from The American Heritage® Dictionary of the English Language, 4th Edition
- Abnormal: dysplasia.
- Impaired: dysgraphia.
- Difficult: dysphonia.
- Bad: dyslogistic.
from Wiktionary, Creative Commons Attribution/Share-Alike License
from the GNU version of the Collaborative International Dictionary of English
- An inseparable prefix, fr. the Greek dys- hard, ill, and signifying ill, bad, hard, difficult, and the like; cf. the prefixes, Skr. dus-, Goth. tuz-, OHG. zur-, G. zer-, AS. to-, Icel. tor-, Ir. do-.
from The Century Dictionary and Cyclopedia
- An inseparable prefix in words of Greek origin, signifying ‘hard, difficult, bad, ill,’ and implying some difficulty, imperfection, inability, or privation in the act, process, or thing denoted by the word of which it forms a part.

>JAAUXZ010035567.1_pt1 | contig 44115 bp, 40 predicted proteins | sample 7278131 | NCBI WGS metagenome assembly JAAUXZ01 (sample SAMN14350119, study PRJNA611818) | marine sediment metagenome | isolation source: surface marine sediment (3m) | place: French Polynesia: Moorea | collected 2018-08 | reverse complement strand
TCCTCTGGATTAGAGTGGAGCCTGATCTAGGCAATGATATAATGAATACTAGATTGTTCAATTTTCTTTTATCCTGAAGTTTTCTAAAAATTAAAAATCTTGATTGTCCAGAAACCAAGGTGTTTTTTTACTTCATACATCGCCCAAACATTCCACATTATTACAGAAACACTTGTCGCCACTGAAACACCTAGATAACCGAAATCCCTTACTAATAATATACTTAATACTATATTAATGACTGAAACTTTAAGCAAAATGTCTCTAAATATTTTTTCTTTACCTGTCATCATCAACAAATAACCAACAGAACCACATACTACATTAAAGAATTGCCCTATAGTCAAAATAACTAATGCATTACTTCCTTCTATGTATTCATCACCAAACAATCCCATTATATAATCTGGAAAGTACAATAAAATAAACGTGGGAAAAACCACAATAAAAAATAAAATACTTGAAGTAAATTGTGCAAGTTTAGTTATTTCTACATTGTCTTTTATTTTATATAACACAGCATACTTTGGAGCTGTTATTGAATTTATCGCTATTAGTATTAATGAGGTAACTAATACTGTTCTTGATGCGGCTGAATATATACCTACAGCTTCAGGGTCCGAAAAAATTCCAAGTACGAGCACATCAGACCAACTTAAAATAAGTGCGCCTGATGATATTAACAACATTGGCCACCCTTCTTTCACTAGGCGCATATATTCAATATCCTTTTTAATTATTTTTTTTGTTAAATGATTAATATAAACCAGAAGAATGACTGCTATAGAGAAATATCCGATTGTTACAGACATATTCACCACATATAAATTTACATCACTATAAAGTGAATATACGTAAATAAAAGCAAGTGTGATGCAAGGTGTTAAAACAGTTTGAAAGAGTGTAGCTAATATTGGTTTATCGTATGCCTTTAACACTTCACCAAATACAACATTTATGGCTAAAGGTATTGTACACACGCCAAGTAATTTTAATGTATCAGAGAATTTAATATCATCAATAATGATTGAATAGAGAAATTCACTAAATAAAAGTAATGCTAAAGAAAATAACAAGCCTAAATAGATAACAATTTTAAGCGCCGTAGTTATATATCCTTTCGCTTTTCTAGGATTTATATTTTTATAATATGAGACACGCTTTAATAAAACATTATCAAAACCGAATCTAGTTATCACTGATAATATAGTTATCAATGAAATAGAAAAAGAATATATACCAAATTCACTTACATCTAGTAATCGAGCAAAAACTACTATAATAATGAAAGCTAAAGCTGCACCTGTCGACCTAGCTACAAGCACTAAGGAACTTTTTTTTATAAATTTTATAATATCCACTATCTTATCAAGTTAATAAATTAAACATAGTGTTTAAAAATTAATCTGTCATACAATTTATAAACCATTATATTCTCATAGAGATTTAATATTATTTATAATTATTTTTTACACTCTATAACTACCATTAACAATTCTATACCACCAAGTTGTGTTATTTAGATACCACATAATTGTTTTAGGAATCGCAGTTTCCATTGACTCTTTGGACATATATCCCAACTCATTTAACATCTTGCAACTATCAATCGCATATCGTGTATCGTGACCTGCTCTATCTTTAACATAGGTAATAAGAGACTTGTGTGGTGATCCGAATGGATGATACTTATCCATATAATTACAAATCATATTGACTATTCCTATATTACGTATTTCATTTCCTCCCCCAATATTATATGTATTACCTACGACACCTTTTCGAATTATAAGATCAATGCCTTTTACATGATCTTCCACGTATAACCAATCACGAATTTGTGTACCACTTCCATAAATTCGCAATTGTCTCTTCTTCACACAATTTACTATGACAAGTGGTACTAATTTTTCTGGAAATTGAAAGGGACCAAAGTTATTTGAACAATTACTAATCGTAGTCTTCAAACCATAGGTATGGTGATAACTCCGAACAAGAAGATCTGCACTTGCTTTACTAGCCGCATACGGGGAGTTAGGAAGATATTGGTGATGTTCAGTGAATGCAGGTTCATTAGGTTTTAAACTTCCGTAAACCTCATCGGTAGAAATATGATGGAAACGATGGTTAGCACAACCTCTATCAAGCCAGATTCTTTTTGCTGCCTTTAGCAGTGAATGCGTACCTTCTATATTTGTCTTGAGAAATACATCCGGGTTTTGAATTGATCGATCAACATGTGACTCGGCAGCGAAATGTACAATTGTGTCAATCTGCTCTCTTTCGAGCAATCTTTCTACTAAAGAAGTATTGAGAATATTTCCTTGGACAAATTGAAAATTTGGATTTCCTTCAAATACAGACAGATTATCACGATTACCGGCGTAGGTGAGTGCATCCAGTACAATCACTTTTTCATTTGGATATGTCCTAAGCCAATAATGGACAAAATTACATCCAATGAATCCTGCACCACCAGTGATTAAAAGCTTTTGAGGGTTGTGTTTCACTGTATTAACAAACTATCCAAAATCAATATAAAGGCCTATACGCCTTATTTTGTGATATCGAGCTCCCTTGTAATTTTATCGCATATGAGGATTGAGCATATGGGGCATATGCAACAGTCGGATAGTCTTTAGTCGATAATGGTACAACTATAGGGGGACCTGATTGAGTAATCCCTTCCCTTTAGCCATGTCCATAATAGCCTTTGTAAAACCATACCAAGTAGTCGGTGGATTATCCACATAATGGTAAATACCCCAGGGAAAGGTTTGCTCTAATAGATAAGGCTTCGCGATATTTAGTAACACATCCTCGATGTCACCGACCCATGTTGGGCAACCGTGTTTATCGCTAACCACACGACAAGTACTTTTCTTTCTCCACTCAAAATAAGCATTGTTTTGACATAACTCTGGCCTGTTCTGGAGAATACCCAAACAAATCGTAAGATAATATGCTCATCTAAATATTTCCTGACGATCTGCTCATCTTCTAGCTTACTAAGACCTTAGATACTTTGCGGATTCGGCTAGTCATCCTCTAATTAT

Latin dys-, bad, from Greek dus-; see dus- in Indo-European roots.(American Heritage® Dictionary of the English Language, Fourth Edition)
From New Latin, from Ancient Greek δυσ- (dys-, "difficult, bad status"), from Proto-Indo-European *dus-. See tore for Proto-Germanic cognates, and Persian دشمن (došman) for PIE cognates. (Wiktionary)
Dis- is also now often negative, to my disgust, because of confusion with the Greek dys- (as in “dysfunctional,” a macaronic horror), but earlier meant “in different directions” (the final s happily assimilates to a following consonant).